Journey
2003 to 2005

From Auckland to the Far North; From Tauranga to Te Kaha; Maketu to Tongariro. Ruatahuna to Mohaka; Napier to Taupo and beyond.

In our search for the korero (stories) behind the taonga, the ancestors, the remembered histories and Gilbert Mair himself - we were welcomed and supported with much aroha, by Ngai Te Rangi, Ngati Rangitihi, Ngati Awa, Whanau O Apanui, Whakatohea, Ngai Tuhoe, Ngati Whare, Ngati Manawa, Ngati Tarawhai, Ngati Pikiao, Tuhourangi, Ngati Te Rorooterangi, Ngati Whakaue, Ngati Tuwharetoa, Ngati Kahungunu, Ngati Whatua, Ngapuhi and many more iwi, hapu and individual whanau along the way.

The first two years of Ko Tawa was a journey of rediscovery, which took our team to marae (tribal communities) throughout the North Island of Aotearoa New Zealand. Led by Professor Paora Tapsell – then curator and Tumuaki (Director Maori) at Tamaki Paenga Hira (Auckland Museum) – we ventured on a series of four major hikoi, and a number of smaller trips, to trace the descendants of the taonga which make up the Gilbert Mair Collection. The hikoi provided opportunity to gain an insight into source marae communities understanding of Gilbert Mair, the period in which he lived, the taonga that he collected and what they could remember of their ancestors and the taonga themselves.

It was also a first time opportunity to demonstrate to wider Maori – especially the descendants of taonga – the Auckland Museum’s commitment (up until 2008) to honour and uphold tikanga (Maori tribal values) as still practiced on over 800 of their marae throughout Aotearoa. Most importantly the hikoi/journey was about returning captured knowledge to source: honouring those communities of taonga-origin as equals. We found sever impoverishment in many of the marae communities. In the past they had (un)willingly given so much to the government, the Auckland Museum and by extension the whole nation.

Some of these descendant communities could remember intimate details of their taonga, and provided us with new perspectives on the Gilbert Mair the man and his collection, which have proved invaluable. Other communities could remember only snapshots from this period in our shared history, yet provided us with reference points which enlightened the team, not least four tribal marriages involving Mair of whom descendants are still living today. By sharing what we each knew of the taonga, we reinvigorated a nation’s shared ancestral history – its highs and lows from civil war to impoverishment and death – as originally recorded by Gilbert Mair over 100 years ago.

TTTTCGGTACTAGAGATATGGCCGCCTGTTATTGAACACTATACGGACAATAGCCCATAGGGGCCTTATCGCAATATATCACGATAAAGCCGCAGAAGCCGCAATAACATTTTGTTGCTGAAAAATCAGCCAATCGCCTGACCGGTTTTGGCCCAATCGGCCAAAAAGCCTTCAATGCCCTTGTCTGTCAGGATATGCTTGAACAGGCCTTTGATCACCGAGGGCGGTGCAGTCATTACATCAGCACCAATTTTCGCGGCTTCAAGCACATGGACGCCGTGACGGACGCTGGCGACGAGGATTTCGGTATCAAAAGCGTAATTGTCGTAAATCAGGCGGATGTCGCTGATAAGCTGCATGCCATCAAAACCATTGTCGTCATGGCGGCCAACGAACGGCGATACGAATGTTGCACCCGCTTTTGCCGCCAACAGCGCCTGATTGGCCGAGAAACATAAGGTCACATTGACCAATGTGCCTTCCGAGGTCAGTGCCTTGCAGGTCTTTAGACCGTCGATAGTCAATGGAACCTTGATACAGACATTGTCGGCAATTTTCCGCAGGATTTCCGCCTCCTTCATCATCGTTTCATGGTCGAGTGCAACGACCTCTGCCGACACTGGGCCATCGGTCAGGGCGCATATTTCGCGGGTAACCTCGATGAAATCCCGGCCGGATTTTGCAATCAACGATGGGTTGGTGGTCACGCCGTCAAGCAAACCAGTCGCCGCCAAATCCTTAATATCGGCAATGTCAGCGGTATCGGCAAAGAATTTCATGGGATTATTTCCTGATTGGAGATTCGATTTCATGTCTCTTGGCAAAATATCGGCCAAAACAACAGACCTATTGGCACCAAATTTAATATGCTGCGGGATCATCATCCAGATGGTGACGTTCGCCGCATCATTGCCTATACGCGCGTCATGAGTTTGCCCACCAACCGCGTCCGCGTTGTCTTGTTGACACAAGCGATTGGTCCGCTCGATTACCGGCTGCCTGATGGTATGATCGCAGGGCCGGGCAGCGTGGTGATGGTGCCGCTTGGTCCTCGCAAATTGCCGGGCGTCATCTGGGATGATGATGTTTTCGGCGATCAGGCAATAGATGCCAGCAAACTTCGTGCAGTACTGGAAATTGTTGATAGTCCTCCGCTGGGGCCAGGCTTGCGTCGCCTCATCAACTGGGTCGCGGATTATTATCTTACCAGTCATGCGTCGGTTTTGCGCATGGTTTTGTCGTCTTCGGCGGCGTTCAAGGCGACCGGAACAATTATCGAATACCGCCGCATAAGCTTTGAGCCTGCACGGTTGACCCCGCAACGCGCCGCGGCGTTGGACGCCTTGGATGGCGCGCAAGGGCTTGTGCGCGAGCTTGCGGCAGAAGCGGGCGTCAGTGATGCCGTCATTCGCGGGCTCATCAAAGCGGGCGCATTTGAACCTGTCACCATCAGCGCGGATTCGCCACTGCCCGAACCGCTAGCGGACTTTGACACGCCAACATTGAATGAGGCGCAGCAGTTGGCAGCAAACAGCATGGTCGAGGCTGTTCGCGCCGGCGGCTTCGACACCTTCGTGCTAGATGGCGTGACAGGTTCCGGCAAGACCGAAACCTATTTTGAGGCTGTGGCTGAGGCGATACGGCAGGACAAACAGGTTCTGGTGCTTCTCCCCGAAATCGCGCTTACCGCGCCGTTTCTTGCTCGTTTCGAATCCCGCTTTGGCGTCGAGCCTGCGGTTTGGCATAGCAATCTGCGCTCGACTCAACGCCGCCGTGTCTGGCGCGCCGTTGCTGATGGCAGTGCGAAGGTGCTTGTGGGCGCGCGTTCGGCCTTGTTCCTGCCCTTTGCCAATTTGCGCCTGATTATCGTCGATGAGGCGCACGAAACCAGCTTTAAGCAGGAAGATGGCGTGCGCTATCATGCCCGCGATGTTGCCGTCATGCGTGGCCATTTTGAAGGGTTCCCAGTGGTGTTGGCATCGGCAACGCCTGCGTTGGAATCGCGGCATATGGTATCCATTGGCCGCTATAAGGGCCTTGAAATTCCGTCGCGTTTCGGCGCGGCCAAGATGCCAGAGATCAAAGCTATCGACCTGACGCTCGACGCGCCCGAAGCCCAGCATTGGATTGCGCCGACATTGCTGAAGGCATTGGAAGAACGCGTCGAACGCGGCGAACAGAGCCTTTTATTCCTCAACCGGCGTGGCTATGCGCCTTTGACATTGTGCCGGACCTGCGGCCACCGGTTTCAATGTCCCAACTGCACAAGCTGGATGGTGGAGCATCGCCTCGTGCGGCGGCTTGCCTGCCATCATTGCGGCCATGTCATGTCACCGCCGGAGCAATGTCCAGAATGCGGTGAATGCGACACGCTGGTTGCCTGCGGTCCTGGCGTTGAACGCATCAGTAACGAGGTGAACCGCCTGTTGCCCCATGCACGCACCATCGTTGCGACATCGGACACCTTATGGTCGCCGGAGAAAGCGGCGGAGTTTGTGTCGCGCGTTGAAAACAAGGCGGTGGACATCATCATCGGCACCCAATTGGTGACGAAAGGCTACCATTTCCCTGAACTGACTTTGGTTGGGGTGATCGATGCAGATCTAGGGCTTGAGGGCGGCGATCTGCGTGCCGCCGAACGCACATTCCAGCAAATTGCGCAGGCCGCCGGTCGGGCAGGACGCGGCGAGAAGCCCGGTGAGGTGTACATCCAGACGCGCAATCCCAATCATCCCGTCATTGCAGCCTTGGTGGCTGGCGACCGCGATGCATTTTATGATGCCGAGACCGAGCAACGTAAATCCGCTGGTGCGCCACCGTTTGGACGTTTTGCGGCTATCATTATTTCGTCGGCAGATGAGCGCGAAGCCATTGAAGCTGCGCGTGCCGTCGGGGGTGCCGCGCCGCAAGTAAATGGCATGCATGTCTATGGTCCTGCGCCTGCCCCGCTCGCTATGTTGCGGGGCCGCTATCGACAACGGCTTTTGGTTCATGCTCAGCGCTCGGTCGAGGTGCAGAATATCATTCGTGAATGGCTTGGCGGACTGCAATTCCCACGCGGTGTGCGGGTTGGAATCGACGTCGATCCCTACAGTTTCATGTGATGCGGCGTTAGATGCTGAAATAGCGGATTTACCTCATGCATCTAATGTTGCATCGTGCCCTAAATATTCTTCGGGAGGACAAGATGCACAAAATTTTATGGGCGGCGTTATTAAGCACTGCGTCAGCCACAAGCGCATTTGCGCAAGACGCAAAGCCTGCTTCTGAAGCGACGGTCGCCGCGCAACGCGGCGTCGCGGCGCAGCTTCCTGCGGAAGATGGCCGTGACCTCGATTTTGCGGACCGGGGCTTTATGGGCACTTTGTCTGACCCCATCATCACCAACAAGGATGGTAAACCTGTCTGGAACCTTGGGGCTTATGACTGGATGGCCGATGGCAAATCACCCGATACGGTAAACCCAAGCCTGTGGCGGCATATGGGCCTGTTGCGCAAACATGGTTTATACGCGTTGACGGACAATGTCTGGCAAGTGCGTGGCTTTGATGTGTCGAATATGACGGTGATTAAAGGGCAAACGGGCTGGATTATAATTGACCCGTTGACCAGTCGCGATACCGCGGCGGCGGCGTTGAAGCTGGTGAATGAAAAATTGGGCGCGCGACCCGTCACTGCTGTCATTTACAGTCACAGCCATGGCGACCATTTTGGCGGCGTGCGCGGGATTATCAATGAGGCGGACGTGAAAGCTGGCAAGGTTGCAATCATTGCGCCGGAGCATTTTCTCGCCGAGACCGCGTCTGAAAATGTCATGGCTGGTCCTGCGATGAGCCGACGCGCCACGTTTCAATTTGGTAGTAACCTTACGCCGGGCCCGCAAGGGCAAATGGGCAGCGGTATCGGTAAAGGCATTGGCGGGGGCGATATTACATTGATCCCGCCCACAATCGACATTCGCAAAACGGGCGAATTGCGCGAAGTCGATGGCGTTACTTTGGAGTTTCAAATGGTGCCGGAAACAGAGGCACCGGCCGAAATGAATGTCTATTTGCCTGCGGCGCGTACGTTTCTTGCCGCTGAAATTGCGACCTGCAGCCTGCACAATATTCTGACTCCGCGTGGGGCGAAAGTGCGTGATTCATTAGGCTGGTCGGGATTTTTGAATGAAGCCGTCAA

Throughout the hikoi/journey we captured on film precious korero (orally transmitted historical narratives and song) willingly shared with us by kuia and Kaumatua (elders), most of whom have since passed on. These film & image logs are now an oral, written and visual history archive that is currently protected and cared for in a private collection awaiting such a time when the Auckland Museum is ready to take full responsibility for maintaining it for future generations, in particular the descendants of the taonga.

With the blessing of relevant elders and their communities, elements from these interviews, recording sessions and events were transferred and edited into the Ko Tawa exhibition AV component, including the documentary - Echoes From Our Ancestral Landscapes – and also the CD album Te Whiri. The Ko Tawa publication (Bateman 2006) photographically highlights the places and people visited and provide narratives of the taonga and ancestors behind the exhibition.

For the Ko Tawa team during the hikoi/journey we all felt a burden of responsibility, realising that the Ko Tawa Project could assist in the re-empowering of such communities, especially by reconnecting them to their youth – their future – now living elsewhere in our urbanised world. Ko Tawa represented their taonga, their contribution to our shared nation’s uniquely unfolding future. We felt that producing an internationally recognised exhibition with the source communities as equals, and touring it back to their marae communities, was a fitting way by which to equally bring focus to and honour our nation’s twin streams of cultural identity within the heritage space of museums.

On 10 June 2005 the Ko Tawa Exhibition opened and the Project entered its public phase of knowledge transmission and source community outreach beyond marae. The post-museum era had arrived in Aotearoa.